Photo of Robert and Helen Singleton, smiling in casual clothes.

Dr. and Mrs. Singleton were early ’60s Civil Rights activists, challenging Los Angeles’ discriminatory practices in restaurants, apartments, barber shops and department stores. Then, as students in 1961, they recruited for and joined the Freedom Rides to test unlawful discrimination in interstate travel down South. On July 30, they were arrested in Jackson, MS. Along with more than 300 Freedom Riders they were tried, fined and incarcerated at Parchman Penitentiary.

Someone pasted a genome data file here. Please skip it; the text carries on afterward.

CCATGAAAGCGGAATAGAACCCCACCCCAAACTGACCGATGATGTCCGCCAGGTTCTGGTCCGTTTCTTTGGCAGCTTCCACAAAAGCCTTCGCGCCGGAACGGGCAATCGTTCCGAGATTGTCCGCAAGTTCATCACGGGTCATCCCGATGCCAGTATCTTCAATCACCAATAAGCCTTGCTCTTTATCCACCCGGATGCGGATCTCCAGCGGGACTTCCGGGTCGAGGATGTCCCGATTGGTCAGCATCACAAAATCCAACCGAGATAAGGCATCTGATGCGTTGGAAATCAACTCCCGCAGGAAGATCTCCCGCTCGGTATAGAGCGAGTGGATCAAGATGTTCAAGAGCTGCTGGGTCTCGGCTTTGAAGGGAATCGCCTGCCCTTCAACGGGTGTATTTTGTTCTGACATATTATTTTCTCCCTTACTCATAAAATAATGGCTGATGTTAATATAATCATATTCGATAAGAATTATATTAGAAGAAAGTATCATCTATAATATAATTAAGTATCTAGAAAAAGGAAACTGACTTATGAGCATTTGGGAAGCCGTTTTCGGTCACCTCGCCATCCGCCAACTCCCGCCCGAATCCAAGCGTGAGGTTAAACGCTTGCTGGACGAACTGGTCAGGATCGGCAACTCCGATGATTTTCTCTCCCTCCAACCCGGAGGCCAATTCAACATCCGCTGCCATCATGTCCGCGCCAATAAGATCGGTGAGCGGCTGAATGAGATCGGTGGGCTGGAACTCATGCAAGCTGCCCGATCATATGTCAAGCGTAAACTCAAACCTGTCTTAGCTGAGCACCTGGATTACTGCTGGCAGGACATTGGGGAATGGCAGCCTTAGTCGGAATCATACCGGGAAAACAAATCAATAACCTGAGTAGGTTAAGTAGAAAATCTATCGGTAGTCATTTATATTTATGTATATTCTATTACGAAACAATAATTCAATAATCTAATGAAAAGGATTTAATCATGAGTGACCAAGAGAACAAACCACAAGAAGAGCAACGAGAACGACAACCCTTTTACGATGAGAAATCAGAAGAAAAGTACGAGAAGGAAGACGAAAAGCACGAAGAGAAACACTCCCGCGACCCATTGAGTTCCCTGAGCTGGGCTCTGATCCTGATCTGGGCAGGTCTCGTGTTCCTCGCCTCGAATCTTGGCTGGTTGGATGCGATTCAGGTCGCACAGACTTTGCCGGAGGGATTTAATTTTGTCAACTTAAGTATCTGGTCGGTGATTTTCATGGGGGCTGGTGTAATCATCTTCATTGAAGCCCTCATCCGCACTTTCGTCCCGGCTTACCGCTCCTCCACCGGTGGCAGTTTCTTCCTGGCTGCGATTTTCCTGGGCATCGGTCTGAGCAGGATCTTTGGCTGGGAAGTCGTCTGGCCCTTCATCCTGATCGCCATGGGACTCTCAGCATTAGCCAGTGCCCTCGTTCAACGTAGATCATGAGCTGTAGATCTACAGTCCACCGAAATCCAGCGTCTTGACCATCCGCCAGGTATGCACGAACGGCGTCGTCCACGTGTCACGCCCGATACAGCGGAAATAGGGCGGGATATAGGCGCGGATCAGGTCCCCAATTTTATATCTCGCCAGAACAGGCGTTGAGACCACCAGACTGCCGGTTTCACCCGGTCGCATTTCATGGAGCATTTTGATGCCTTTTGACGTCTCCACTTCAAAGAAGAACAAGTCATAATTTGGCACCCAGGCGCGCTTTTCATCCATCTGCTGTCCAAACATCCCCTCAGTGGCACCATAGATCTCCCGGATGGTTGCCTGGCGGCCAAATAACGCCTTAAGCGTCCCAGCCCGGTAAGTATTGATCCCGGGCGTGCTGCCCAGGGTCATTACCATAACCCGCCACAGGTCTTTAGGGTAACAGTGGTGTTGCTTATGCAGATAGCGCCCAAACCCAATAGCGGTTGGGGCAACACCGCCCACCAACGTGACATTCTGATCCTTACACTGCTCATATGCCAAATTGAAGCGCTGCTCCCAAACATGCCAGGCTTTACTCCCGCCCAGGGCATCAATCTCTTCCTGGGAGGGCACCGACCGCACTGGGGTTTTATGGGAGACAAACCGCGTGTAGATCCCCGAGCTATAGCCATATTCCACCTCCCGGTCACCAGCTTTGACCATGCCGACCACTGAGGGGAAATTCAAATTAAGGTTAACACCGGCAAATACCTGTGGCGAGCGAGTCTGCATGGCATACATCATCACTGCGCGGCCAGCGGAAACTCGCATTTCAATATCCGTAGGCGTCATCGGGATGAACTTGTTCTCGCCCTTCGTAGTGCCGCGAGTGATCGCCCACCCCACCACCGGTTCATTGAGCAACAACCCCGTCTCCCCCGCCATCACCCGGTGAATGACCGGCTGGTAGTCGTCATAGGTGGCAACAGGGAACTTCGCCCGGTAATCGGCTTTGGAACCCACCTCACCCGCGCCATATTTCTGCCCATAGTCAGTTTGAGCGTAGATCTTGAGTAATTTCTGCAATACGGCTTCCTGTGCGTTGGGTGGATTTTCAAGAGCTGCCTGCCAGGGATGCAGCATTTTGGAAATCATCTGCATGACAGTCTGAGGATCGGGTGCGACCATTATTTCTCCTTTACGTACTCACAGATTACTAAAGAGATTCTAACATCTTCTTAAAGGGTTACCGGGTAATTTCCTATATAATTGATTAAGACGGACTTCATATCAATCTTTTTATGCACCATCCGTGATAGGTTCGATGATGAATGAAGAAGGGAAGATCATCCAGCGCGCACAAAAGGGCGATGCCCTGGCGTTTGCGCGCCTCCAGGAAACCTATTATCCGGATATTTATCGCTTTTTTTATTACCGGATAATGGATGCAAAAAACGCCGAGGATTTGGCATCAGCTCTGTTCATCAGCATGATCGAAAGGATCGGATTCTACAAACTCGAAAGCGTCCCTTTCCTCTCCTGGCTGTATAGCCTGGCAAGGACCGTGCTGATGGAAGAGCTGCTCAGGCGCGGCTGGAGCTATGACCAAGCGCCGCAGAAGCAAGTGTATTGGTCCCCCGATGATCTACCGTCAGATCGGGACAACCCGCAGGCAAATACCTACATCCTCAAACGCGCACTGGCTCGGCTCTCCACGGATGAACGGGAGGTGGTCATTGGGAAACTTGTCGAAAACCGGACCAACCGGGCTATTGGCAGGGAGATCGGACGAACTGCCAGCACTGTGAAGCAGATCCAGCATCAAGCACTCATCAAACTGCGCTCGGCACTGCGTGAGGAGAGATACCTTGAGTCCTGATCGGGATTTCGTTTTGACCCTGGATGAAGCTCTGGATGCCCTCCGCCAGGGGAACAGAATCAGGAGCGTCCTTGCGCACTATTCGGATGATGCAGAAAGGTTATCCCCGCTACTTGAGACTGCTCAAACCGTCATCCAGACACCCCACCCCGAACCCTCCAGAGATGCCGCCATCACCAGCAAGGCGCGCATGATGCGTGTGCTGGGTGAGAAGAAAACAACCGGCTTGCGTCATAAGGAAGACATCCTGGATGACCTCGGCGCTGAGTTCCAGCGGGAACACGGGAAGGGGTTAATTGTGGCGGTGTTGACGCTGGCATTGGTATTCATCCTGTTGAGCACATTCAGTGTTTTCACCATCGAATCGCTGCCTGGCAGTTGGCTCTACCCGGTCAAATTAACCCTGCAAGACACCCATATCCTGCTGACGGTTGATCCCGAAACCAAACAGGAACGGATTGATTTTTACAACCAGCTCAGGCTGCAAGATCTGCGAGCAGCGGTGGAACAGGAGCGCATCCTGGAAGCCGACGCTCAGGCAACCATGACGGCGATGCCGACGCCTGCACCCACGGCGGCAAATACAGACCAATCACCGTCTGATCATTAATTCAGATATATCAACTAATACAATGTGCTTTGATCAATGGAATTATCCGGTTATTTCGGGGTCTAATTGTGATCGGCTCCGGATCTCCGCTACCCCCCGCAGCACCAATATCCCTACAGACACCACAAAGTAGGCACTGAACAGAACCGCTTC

Their actions challenged Mississippi and other southern states to comply with two U.S. Supreme Court decisions ruling racial segregation unconstitutional in interstate travel. This and other Civil Rights strategies led to the enactment of the 1964 Civil Rights Act which helped bring down the barriers to equal protection and opportunity in America.